The world has seen this scenario before. Syrian President Bashar Assad launches an offensive against a rebel stronghold, and in the process legions of civilians die — either by poison gas, barrel bombs or burial beneath the rubble of razed buildings.
Now Assad, with the help of his Russian and Iranian allies, is poised for an assault on the rebels’ last swath of territory, the northwest Syrian province of Idlib. This siege, like others before it, portends a massacre of innocents.
The Trump administration has warned Assad the U.S. would take military action — it didn’t say what kind — if he again kills his own people with chemical weapons. The Syrian dictator’s use of chemical weapons in 2017 and again last April killed scores of civilians. After each attack, President Donald Trump ordered strikes on Syrian military bases. It’s doubtful those punishments have deterred Assad; according to The Wall Street Journal, U.S. officials say Assad has endorsed the use of chlorine gas in his Idlib offensive.
Can the U.S. change the trajectory of a potential humanitarian catastrophe in Idlib? Almost certainly not. Unfortunately, Washington scurried to the sidelines of the Syrian conflict long ago — a move that limits U.S. leverage in Syria now.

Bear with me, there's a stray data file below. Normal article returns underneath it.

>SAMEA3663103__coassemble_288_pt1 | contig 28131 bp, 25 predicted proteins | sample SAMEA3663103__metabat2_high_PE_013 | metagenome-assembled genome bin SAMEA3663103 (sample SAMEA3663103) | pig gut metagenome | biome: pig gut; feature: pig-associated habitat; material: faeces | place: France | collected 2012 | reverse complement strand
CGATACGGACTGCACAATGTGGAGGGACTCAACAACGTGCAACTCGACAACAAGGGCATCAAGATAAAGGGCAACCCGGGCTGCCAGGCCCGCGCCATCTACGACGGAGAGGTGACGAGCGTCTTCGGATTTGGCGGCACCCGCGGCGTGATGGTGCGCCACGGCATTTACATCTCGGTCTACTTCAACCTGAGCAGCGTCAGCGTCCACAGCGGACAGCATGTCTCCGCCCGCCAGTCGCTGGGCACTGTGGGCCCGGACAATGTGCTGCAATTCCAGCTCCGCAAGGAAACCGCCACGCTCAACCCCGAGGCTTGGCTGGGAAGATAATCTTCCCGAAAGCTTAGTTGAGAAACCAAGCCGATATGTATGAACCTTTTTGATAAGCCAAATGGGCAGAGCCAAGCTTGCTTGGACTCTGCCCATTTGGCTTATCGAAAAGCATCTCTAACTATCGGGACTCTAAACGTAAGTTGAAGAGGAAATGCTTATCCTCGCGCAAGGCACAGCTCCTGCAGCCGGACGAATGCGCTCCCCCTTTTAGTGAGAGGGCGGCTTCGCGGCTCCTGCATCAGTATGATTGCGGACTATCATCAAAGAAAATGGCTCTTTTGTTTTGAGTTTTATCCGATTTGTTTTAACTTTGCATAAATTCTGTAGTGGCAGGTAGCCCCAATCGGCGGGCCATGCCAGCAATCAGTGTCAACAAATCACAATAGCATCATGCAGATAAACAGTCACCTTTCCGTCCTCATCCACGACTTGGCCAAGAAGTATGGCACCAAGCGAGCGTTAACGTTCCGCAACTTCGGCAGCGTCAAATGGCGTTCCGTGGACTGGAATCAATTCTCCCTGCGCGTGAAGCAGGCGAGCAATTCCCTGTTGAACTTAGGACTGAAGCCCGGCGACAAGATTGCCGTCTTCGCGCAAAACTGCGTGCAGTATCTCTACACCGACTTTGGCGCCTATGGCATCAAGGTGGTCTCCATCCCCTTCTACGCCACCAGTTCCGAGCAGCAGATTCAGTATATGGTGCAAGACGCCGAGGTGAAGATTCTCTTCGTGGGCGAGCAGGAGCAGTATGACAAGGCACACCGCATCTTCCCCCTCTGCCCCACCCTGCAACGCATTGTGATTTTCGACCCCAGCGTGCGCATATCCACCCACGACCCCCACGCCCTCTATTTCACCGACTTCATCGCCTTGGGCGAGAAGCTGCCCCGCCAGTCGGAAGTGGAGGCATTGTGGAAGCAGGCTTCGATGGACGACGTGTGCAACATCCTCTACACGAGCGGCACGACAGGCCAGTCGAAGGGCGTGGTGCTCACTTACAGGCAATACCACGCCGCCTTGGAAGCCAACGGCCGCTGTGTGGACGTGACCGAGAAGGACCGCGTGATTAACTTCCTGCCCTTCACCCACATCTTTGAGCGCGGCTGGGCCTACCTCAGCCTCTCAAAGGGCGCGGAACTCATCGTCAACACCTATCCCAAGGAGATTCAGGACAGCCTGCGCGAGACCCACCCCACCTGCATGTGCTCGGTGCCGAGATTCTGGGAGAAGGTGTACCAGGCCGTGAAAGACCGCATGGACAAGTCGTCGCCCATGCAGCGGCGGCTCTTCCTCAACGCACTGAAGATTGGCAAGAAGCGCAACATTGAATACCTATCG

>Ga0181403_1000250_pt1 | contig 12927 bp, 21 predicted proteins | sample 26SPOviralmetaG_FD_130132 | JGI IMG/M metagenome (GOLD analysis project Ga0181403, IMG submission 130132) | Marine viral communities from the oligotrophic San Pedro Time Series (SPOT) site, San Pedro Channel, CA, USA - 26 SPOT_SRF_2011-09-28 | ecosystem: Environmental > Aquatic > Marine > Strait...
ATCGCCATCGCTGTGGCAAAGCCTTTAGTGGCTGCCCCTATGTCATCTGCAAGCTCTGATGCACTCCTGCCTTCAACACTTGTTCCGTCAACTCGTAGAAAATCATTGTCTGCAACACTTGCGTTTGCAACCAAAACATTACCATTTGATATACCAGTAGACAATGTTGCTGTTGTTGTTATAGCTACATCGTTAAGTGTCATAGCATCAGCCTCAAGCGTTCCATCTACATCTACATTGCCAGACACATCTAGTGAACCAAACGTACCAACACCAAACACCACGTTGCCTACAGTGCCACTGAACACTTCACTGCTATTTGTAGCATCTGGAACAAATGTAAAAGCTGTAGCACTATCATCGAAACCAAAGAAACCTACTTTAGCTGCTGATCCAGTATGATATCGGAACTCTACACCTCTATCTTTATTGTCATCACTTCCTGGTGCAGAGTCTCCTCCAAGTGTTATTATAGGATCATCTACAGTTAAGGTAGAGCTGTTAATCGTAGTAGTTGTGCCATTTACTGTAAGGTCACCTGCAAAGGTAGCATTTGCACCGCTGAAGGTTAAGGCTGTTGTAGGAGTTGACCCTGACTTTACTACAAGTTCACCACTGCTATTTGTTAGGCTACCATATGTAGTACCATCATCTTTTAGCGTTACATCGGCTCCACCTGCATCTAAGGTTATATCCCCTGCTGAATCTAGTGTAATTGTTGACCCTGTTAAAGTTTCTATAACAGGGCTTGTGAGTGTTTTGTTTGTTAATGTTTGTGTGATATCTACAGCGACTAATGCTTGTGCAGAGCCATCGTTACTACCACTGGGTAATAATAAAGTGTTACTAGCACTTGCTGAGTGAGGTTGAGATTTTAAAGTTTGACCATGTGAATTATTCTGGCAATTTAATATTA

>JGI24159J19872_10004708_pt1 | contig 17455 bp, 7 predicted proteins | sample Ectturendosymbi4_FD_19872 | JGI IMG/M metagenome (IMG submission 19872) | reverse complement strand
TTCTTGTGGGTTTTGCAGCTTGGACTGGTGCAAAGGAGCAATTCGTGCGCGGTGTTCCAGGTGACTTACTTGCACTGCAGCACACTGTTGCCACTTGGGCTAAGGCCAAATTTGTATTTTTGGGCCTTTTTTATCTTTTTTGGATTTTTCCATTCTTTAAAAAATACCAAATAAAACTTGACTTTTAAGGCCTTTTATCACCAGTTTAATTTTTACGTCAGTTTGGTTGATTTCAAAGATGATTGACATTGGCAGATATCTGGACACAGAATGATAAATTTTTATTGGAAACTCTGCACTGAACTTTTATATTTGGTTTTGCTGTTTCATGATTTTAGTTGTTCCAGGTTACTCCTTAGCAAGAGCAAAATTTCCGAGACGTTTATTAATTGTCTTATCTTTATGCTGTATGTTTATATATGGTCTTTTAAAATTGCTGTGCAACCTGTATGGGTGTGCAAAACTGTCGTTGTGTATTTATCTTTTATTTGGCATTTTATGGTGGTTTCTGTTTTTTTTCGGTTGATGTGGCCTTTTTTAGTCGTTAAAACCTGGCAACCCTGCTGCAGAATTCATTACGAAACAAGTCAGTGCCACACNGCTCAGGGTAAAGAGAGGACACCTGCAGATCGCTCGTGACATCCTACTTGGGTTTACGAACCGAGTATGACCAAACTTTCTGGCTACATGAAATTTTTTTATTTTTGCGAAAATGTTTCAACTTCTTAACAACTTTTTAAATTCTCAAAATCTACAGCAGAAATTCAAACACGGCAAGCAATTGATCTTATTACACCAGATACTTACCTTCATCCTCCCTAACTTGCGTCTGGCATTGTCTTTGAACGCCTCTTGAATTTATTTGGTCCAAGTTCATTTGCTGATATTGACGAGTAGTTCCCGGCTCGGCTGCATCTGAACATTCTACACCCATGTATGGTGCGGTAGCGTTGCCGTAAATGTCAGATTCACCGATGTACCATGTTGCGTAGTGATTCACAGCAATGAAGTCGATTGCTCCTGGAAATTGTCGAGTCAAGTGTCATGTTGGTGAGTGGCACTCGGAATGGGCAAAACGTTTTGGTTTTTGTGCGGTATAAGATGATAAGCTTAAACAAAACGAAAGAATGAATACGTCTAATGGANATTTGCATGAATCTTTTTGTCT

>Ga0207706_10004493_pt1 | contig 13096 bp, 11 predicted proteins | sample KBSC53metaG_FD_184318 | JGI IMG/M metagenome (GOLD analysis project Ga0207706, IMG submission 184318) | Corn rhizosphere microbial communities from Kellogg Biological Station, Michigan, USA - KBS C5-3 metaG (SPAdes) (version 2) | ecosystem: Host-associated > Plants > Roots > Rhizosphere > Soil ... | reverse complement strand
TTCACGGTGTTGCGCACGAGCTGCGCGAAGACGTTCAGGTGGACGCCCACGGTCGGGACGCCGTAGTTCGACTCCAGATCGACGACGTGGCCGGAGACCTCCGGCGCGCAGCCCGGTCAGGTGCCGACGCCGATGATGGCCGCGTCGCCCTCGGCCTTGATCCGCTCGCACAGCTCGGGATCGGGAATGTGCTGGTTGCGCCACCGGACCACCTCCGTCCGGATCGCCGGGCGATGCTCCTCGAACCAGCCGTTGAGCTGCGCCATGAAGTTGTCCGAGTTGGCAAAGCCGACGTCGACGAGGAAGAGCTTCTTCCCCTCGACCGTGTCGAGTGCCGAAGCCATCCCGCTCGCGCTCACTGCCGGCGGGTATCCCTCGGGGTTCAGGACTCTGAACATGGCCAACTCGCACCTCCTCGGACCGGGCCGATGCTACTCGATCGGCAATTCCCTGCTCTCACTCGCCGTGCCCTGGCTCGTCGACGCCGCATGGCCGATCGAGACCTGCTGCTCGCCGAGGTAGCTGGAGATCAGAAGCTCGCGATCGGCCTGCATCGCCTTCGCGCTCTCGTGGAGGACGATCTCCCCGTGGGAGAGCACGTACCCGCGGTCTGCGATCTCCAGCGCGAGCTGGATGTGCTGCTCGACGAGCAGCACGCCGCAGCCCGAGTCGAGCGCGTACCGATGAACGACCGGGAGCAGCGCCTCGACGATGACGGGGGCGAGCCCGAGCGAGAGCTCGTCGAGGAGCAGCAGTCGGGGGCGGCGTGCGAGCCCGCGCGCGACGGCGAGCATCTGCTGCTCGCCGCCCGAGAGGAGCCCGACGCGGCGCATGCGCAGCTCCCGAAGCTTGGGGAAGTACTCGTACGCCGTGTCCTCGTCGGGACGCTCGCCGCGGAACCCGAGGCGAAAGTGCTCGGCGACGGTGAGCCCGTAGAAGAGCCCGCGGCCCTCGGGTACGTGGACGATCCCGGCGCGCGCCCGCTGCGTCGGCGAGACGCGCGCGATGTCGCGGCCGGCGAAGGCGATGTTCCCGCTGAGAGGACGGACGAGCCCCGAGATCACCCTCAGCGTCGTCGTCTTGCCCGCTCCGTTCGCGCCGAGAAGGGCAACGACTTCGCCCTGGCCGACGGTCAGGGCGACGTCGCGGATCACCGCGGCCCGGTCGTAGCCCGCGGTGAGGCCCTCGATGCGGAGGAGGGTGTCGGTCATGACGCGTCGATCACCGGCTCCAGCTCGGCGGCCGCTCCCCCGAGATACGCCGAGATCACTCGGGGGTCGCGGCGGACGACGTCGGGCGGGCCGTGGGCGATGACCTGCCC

The U.S. floundering in Syria began when President Barack Obama warned that Assad would be crossing a red line if he used chemical weapons against his own people. Assad ignored the warning, and Obama didn’t react militarily. Washington’s reticence let Russian President Vladimir Putin assert the Kremlin’s influence over the conflict. Today, Assad remains in power with the backing of Russia and Iran, which now have footholds on this crucial Mideast turf.
Trump inherited the chaos in Syria. He streamlined the U.S. mission there, focusing primarily on the defeat of the Islamic State. That goal largely has been accomplished — Islamic State was routed out of its de facto capital in Raqqa, and its presence in Syria now has shrunk to remote areas near the Iraq border.
The looming crisis in Idlib poses a new quandary for the Trump White House. Rebels numbering in the thousands are mixed in with a civilian population estimated at 3 million, one-third of them children. Many of the civilians are there because they fled other parts of war-torn Syria. At a recent United Nations gathering, U.S. ambassador Nikki Haley called the planned offensive “a playbook of death.”
Can the U.S. do more than denounce Assad? The U.S. still has 2,200 troops in northeast Syria. That preserves some leverage for the U.S. in the face of Russia and Iran’s presence in Syria. Turkey, which also has troops in Syria, strongly opposes the upcoming offensive in Idlib, primarily because the assault would trigger another wave of refugees into its country. Relations between Washington and Ankara have bottomed out, but the two capitals have a common goal in discouraging an Idlib assault — perhaps by pushing Putin to restrain his client Assad.
That’s not a satisfying or probably successful gambit. But having surrendered influential roles in Syria to Moscow and Tehran, that’s about all Washington can do for now.